Consumers are ditching their credit cards by the thousands, according to the latest Central Bank figures. There are now 500,000 less credit cards today than there were in 2007/8, the boom times.

The high cost of maintaining credit cards plus a more realistic perception of actual credit has seen both the reduction in card numbers AND almost €1.3bn paid off credit card balances since the levels of debt on them peaked in 2008.

Some of the change in heart on cards include

  • Interest rates of up to 24% +
  • Surcharges ( extra interest ) if you are late with the payment or exceed the limit
  • The realisation that if you choose to only pay the minimum each month, it will take 20 + years to clear the balance.. whatever it is !
  • Additional charges when abroad plus the exchange rate etc

John Lowe the Money Doctor said “Credit card holders are starting to understand that a credit card is one of the most expensive forms of borrowing. Those who have good credit and have an ability to repay should in the first instance consider switching to one of the 3 credit card companies – Permanent TSB, KBC Bank or Tesco Clubcard – offering 0% for the first 6 months on balance transfers. It effectively means that if you can repay the total balance of your credit card over those 6 months, it will cost you nothing additionally. This could play a part in your annual planning.”

The average amount spent on cards is down from a peak of close to €500 per card a month in 2008, to under €400 per card now. The overall amount outstanding on credit cards has fallen from a high of €3bn at the end of 2008 to €1.7bn now – a fall of 43%. However, card debt normally peaks in January.

Over the past eight years of austerity, the interest rates charged on credit cards have shot up – as banks attempt to return to profitability by increasing fees, charges and interest rates on a range of products. But the Government and the Central Bank is trying to get us to use credit and debit cards, and lessen our use of cash. Finance Minister Michael Noonan recently called on shops to cut their prices after new lower fees for retailers when processing debit and credit cards came into effect in early December. And in a further move to incentivise electronic payments over the use of cash, the Government announced in the last Budget that it was imposing a 12c charge for ATM cash withdrawals, up to a limit of €5. Even the Contactless card limits have increased from € 15 to € 30.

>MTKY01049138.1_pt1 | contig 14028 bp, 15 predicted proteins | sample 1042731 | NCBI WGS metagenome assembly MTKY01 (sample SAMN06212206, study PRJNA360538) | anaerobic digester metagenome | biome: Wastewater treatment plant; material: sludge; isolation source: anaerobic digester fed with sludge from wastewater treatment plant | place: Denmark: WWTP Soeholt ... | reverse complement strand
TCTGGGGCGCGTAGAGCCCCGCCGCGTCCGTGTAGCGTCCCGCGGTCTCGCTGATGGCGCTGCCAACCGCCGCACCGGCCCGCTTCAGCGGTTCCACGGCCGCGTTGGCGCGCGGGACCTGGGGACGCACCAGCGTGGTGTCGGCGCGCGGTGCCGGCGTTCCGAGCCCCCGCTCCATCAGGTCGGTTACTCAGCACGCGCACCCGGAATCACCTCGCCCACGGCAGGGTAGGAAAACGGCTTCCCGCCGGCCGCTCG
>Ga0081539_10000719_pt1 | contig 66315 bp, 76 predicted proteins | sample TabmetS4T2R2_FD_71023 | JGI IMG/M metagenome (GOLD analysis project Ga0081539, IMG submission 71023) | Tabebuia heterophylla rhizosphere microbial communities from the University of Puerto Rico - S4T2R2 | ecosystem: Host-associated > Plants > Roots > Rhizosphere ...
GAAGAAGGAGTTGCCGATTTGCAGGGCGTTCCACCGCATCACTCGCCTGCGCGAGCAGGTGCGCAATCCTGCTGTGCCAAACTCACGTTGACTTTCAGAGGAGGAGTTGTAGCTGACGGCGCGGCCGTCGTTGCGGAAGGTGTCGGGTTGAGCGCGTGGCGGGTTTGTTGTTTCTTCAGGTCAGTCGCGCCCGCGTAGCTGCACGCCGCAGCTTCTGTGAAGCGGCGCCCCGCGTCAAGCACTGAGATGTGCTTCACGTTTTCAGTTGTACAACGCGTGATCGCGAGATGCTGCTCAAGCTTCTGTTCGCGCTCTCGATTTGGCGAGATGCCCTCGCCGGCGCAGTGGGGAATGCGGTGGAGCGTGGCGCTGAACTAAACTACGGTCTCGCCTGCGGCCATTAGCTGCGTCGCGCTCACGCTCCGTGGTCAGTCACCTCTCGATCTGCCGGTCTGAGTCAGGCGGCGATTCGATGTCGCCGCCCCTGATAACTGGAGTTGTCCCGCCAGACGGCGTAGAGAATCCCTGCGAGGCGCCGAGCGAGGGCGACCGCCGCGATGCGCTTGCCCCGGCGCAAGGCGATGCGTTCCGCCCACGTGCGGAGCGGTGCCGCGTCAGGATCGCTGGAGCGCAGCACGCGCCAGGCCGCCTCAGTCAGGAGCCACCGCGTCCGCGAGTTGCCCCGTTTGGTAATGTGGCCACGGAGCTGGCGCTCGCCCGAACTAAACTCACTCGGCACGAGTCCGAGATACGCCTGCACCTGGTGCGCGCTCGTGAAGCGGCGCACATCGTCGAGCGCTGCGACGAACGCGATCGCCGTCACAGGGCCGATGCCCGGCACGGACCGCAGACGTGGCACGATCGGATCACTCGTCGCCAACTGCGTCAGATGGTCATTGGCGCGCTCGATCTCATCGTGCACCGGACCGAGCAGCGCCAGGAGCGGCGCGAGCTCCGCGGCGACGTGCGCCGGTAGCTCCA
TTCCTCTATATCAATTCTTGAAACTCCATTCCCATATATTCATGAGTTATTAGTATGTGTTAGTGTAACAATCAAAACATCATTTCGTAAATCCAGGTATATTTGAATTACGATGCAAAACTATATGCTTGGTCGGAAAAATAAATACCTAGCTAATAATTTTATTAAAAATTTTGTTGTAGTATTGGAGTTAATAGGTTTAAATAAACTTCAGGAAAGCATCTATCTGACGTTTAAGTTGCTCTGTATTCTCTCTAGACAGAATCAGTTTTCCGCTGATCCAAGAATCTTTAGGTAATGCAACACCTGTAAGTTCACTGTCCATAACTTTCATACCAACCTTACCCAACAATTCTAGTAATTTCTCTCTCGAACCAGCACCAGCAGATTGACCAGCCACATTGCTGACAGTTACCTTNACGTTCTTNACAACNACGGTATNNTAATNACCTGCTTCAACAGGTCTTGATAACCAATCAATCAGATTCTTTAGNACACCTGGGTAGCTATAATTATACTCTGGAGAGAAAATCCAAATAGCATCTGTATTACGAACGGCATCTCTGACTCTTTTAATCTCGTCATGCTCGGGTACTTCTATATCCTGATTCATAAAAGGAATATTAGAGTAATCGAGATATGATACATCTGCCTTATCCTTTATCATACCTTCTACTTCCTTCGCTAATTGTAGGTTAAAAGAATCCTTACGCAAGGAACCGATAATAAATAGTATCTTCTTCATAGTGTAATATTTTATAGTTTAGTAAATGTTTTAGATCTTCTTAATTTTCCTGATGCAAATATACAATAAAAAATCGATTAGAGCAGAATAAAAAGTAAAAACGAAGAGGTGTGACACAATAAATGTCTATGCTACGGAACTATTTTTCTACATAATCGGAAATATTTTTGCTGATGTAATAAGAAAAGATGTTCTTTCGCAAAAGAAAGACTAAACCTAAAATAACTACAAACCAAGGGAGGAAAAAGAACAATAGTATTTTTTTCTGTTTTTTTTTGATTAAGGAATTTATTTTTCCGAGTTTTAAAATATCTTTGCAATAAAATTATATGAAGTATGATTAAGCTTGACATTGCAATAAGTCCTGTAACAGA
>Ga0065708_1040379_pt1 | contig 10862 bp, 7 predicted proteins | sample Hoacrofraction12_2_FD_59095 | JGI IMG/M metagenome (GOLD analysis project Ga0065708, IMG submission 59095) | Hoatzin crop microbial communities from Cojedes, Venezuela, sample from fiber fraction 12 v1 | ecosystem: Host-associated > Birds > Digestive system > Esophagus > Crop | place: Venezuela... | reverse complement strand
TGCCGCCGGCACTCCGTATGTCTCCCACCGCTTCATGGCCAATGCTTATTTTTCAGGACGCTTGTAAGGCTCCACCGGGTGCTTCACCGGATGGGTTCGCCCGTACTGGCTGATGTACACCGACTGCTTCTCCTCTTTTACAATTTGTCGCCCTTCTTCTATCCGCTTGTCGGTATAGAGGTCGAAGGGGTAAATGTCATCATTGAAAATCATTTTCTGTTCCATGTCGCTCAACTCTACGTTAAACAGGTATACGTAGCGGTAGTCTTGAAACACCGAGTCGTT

There are close to 1.5 million personal credit cards in active use, with almost 4m debit cards actively in use, according to Central Bank figures. With a debit card you can only spend money if you have it in your current account. Credit cards can charge up to 24% on outstanding balances and are deemed high interest short term debt – the type of debt that strangles your cash flow. Income is after all your number one asset. The figures also show that 8.5% of all credit card users exceeded their card limit in October. A Central Bank spokesman said this works out at 51,000 credit card accounts, most of which are held by consumers. And exceeding the approved credit limit will mean charges of between €7 and €8.50, depending on the card provider. Caveat emptor.

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